[SPEEA officials also extended a sincere Thanks to the United Way Labor Liaison Bill Borders, who was extremely instrumental in matching services to the many needs of our membership who endured through the SPEEA strike in early 2000. His participation was made possible through the continued support provided by the Boeing ECF.]
Working Together, SPEEA
18 - Noon to 5 pm
On May 18, 1952, Paul Robeson stood on the back of a flatbed truck and sang songs of defiance and solidarity to 40,000 people at the US-Canadian border. You are invited to join thousands of Canadian and US unionists and families to commemorate the event fifty years after it happened. Actor Danny Glover has confirmed his attendance.
Bus transportation may be available:
(1) Freedom Bus (leaving Seattle) sponsored by Mothers for Police Accountability (contact Lonnie Nelson at 206/324-3879)
(2) A. Philip Randolph Institute Bus (contact Verlene Wilder at 206/441-7102)
Paul Robeson was a gifted musician, artist, athlete, scholar and activist, and was one of the thousands whose career was ruined and legacy tainted by rumor and innuendo at the height of the McCarthy era. Denied permission to leave the U.S. and speak at a union convention in Vancouver, B.C., Robeson instead attended this historic concert organized by the convention's delegates.
For more information, contact Bob Gorman of the WA AFL-CIO at (206) 448-4888 or visit www.herewestand.org
By Stan Sorscher, SPEEA Staff
We hear from members in many work areas that layoffs are hitting older employees harder this time than in previous layoff cycles. In the November 16, 2001 SPEEA Newsletter, we compared the ages of people laid off in five previous downturns. That article also gave age data for the initial 60-day notices in this round of layoffs.
As of March 22, 2002, approximately 1,300 SPEEA-represented employees have been laid off. Figure 1 shows the number of layoffs in the four large SPEEA bargaining units (Wichita Technical & Professional Unit, Wichita Engineers, Puget Sound Techs, and Puget Sound Profs).
Wichita Engineering (WEU) layoffs are skewed toward the youngest age bands, while the WTPU layoffs are strongly biased toward older employees. Significantly, in every bargaining unit, the bulk of the layoffs are coming among employees with considerable experience - many in the peak productivity years of their careers.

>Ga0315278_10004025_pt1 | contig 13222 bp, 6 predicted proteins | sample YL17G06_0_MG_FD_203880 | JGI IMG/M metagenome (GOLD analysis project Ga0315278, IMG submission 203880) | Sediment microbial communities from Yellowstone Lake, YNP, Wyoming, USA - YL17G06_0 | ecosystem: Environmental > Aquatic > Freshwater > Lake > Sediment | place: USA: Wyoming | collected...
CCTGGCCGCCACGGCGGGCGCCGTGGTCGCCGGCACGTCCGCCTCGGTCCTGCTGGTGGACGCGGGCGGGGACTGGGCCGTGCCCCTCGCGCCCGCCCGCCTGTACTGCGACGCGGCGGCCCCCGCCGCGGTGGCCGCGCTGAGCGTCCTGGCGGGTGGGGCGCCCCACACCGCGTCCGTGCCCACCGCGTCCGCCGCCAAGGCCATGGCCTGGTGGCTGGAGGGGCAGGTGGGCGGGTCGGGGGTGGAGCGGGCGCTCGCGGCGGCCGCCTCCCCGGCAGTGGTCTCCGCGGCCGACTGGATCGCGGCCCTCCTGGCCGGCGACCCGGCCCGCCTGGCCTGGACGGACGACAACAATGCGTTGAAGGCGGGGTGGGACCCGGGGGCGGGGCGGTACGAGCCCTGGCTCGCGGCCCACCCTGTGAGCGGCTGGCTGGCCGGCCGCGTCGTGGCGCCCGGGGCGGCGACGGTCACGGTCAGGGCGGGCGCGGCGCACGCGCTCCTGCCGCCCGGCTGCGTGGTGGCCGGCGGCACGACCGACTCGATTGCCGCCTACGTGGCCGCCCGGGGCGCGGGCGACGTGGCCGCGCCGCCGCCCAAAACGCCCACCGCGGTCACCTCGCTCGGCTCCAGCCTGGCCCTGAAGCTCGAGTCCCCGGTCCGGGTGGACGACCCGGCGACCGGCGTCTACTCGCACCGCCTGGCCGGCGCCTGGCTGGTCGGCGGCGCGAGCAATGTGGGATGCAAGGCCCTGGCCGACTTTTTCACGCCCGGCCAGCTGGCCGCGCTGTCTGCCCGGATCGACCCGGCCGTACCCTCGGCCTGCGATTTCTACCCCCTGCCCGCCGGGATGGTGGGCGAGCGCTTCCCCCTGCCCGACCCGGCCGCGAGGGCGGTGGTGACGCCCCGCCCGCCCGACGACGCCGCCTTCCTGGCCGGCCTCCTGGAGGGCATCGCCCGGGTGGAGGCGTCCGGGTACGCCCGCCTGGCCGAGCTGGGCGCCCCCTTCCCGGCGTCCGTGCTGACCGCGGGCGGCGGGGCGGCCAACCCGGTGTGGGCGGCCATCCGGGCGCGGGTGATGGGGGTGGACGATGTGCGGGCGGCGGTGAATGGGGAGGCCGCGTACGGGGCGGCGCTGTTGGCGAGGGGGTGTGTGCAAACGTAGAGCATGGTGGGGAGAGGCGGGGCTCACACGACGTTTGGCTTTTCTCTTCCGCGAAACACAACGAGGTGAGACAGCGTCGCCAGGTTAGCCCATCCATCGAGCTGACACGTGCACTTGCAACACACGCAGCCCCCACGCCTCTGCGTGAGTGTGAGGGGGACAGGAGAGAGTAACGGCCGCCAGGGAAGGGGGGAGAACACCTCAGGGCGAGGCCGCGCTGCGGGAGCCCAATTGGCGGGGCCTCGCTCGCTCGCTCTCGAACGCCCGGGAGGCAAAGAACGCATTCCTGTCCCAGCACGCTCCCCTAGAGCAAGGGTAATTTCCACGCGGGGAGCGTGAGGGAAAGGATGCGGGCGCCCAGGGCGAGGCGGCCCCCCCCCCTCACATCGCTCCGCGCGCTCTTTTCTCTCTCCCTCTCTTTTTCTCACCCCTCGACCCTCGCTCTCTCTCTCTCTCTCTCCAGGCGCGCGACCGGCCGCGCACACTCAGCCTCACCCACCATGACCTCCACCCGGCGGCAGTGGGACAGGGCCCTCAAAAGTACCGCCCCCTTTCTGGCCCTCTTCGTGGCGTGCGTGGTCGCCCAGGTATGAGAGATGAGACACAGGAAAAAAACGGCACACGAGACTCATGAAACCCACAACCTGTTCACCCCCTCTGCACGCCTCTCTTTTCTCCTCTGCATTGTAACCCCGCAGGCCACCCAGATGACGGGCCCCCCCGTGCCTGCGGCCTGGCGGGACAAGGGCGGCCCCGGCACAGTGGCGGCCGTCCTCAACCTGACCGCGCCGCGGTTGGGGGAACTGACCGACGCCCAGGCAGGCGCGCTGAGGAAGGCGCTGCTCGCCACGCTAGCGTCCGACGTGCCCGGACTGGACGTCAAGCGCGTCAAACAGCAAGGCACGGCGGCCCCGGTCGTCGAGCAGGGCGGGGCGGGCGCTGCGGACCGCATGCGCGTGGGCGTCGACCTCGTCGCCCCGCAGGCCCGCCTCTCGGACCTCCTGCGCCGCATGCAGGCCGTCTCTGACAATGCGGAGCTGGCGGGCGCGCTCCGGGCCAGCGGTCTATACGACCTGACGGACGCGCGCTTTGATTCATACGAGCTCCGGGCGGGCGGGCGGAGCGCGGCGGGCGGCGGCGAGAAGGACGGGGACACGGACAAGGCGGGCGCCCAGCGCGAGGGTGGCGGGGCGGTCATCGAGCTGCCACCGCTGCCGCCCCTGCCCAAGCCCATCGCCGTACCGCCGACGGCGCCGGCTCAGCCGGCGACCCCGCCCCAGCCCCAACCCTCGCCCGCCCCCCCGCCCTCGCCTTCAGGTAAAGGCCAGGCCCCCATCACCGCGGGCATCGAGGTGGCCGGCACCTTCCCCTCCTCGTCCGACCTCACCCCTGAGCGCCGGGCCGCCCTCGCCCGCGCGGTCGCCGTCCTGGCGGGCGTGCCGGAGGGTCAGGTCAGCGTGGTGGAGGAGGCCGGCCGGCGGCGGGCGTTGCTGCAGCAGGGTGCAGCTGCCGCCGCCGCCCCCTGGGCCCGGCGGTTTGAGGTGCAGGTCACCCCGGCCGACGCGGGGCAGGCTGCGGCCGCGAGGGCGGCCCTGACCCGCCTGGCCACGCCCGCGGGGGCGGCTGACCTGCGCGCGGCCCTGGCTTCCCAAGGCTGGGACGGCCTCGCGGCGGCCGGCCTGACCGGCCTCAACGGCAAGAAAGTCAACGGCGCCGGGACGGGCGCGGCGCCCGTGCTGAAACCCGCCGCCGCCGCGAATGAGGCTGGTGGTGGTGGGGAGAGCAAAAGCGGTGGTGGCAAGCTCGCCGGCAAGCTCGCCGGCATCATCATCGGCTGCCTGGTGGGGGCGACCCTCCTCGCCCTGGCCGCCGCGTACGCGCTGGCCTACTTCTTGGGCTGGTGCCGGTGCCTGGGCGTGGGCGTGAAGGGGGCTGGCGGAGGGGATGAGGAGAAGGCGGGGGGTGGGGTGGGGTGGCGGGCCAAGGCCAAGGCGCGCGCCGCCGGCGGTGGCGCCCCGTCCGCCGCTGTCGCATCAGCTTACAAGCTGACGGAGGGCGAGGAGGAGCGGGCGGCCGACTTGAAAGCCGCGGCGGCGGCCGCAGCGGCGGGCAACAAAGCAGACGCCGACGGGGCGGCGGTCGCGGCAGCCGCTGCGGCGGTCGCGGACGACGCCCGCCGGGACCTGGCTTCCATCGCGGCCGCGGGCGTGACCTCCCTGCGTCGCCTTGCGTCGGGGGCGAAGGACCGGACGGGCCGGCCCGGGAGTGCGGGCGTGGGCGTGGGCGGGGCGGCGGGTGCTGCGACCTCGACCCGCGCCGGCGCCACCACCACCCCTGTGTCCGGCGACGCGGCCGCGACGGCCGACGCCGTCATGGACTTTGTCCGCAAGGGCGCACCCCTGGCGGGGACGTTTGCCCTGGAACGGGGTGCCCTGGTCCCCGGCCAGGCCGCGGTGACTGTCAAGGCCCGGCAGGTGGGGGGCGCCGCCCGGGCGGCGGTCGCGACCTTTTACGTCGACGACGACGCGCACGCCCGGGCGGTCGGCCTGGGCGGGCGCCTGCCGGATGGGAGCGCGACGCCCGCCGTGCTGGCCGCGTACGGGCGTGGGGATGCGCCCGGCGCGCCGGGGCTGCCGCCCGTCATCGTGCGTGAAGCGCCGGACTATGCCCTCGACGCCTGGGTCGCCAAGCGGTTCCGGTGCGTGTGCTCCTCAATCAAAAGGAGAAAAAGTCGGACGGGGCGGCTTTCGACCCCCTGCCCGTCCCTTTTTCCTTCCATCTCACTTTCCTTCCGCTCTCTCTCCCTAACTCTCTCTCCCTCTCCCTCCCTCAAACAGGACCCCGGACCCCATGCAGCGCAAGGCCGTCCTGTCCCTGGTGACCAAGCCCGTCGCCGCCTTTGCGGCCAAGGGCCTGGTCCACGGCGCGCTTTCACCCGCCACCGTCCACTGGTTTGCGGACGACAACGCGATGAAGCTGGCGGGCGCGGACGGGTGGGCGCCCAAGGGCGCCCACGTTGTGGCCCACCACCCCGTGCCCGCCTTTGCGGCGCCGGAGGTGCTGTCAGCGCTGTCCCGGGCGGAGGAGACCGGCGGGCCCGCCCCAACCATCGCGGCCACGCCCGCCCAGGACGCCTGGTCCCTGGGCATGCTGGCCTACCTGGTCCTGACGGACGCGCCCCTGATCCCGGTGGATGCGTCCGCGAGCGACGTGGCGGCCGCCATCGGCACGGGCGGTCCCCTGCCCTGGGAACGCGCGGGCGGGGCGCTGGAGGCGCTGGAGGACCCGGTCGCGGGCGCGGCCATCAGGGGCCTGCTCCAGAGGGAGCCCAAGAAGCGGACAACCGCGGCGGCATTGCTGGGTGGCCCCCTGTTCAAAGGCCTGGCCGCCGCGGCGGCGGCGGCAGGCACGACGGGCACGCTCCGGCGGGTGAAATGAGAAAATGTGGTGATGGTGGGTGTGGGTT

All four units were already depleted in the younger age bands, before the layoffs began. Figure 2 shows how total headcount was distributed in the units, at the end of 2001. Figure 3 presents layoffs as a fraction of the population in each age band. For instance, among Wichita Engineers in the 20-24 age band at the end of last year, about 30% have been laid off. Similarly, almost 20% of the WTPU employees in the 60-64 age band have been laid off.
Figure 4 adjusts for the difference in the sizes of the four bargaining units. This permits better comparison from one bargaining unit to the next. Clearly, the WTPU has been hit hardest in its older age bands, and the Wichita Engineers have been depleted heavily, in proportion, at their younger age bands. Puget Sound Profs have a more even age spread, and although that unit is the largest of the four, it has had the smallest layoff rate in proportion to its size (due in large part to the number of contractors going out the door).
Click on chart for a larger view
Figure 1. Number of layoffs in four large bargaining units.
Figure 2. Distribution
of active employees within the four large
Figure 3. Layoffs
in each age band, as a fraction of the number of
Figure 4. Layoffs
in each age band as a fraction of the size of the
The following represents the personal interpretation of a recent cross-talk meeting in Wichita on April 29 with Dan Becker, Director of Operations, Boeing Commercial Airplanes Group, Wichita Division.
Becker presented the economic outlook for the commercial business and some of the Company's strategies. The airlines are in rough financial position. Airline traffic is recovering, but most airlines are still operating in the red.
The competition with Airbus will take an interesting turn. Airbus plans to sell large airplanes (A380) to carry on airlines' major hub operations. Boeing's position is that airline traffic will turn to point-to-point operations, with a market for longer-range mid-size airplanes. Low-cost airlines like Southwest and Ryan are incorporating a point-to-point strategy already, and are currently doing better financially. Becker expressed the opinion that the commercial business could start to recover next year.
When questioned about outsourcing work, Becker focused more on the political necessity to give other countries some business so we can get a sale, rather than the ability to get parts cheaper somewhere else.
On military programs, the loss of the JSF competition has forced Boeing to pursue different avenues such as cost improvement initiatives for the F/A-18, increased production of JDAM, and the development of new unmanned aircraft. Becker also confirmed plans to carry out 767 tanker modification in Wichita, from a basic 767 built in Seattle.